Early involvement in Vietnam and its plight
Okay. Go ahead.
That would be particularly interesting if you could ah, recollect a little bit the difference between British colonialism, French colonialism and maybe that would get us a little bit into what you might, what your...
I've forgotten, Stan...
Well, but, you know...
This happened in 1929.
Well, that's only fifty years ago.
But something along the line—even if you just would speculate...
I can just tell you what it was, what my assignment was. But I can't for the life of me give you a comparison of the Dutch and the British...
No. Well let's put it this way then. What about some recollections about what Saigon looked like, Vietnam looked like, what Saigon looked like. Uh, I remember you saying something how peaceful it was and so forth.
Yes, I can do that.
Did you get any feel for, uh...and that might take us into a little bit about...
Reminds me of an afternoon in the United States Senate at the time that I was a member. And one senator was talking, and he said to the presiding officer, Mr. President, I've seen a lot of changes and I've been against them all.
That was the kind of colorful, picturesque character we used to have in the United States Senate in those days.
That's a good one, you got one more?
Yes, I got one more, I got more than that. I remember the, reading about the visit of the British man of letters, Oscar Wilde, who came to this country. And in those days, when a distinguished foreigner would come, we always used to take him up to see Niagara Falls
. That was the routine.
And they took Oscar Wilde up to see Niagara Falls
, and he stood there with these huge torrents of water splashing down, and all the journalists watching carefully. And finally he turned to the journalists and he said in what we call an Oxford accent, he said, Frankly, it would be more impressive if it flowed the other way.
Well if I can make you fellas laugh, there's some hope.
She, she'll get up and walk through it any time.
Minnie, you're a big show-off, you know we're talking about you.
Oh yes, look how proud, oh yes.
[Laughter] She does.
Where are we having dinner tonight, Dick?
You notice the way she answers to her name.
Is it the name or is it the sound of your voice—Minnie? Hello. Hey Minnie, Minnie, yeah.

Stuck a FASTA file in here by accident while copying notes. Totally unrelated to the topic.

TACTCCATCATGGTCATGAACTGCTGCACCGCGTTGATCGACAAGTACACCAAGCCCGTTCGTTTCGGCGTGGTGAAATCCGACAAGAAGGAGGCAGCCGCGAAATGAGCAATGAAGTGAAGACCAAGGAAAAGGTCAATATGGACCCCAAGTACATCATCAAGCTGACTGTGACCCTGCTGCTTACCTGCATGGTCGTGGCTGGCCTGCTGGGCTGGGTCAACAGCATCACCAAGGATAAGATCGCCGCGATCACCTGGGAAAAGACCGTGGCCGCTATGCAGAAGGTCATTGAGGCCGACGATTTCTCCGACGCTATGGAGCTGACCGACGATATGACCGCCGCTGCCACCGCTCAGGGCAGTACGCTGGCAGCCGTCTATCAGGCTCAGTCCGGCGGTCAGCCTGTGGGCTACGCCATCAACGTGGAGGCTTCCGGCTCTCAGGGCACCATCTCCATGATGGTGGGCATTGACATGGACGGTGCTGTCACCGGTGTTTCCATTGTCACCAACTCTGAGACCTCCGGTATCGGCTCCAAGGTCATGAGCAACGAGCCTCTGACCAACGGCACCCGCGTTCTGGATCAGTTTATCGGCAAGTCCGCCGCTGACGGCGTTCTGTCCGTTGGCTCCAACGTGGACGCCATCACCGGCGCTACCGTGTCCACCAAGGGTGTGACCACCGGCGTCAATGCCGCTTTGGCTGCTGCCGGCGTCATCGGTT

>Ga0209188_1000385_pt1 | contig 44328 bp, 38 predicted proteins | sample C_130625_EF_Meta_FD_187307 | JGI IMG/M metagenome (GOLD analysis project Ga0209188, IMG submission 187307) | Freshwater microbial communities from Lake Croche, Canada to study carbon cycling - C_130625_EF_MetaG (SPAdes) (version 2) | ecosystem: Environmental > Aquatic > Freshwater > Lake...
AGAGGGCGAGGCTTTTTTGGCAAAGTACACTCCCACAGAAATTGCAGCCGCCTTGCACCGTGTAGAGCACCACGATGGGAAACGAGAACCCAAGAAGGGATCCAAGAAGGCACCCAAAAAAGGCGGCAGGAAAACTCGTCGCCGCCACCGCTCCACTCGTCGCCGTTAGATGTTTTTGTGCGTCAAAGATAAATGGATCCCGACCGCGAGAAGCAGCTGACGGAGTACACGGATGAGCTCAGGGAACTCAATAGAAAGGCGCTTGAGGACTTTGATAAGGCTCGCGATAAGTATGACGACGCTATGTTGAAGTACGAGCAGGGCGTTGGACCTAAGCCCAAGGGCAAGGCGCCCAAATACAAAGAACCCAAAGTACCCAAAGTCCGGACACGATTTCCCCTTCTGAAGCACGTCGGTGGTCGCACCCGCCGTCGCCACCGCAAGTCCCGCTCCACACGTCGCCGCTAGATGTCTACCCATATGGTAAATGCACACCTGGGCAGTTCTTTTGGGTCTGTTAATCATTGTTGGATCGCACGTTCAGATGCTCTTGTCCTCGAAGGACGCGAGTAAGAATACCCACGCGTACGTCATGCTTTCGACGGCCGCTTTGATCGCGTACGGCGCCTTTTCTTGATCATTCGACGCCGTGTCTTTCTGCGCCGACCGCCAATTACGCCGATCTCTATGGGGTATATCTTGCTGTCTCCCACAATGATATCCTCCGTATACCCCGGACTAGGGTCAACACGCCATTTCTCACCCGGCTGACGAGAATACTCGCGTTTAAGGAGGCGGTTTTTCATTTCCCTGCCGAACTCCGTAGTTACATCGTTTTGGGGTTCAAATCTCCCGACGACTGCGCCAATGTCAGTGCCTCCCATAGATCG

This is one of the differences between television and print journalism. You know, you're just not a, it's just not a notebook and a pencil, it's all paraphernalia.
And uh...I think the results are worth it, but there's a lot of preparation involved. And imagine what it's like when you make a real movie, you know, with all the takes and re-takes and so forth. Yeah, I'll just uh, this is just...Well it reminds me of my days in the United States Senate, uh...[Laughter].
No, it's really hard to get a feel for Washington these days, I'm living there now and it's uh, I mean it makes China-watching easy, you know, by comparison. It's, it's so diffuse and fragmented or confused. You know the polite word for confusion is pluralism. You can't really put your finger on quite who's, you know where the locus of authority is.
You got Andy Young says one thing, Brzezinski says something else, Vance says something else. Uh, and then, a lot of sort of other levels in the bureaucracy all talking and Congress coming in on the whole thing. It's uh, it's pretty hard to work, you know to figure out, and I sometimes I go to Europe a lot and uh, over there they have no idea what's going on in Washington
. They can't figure it out.
No, I don't think in Europe they ever have, ever understood Washington.
Well, they never understood separation of pow—...
There are the seagulls.
Okay, you ready, Mr. Ambassador?
Stan, go ahead.
Mr. Ambassador, you first visited Vietnam or Indochina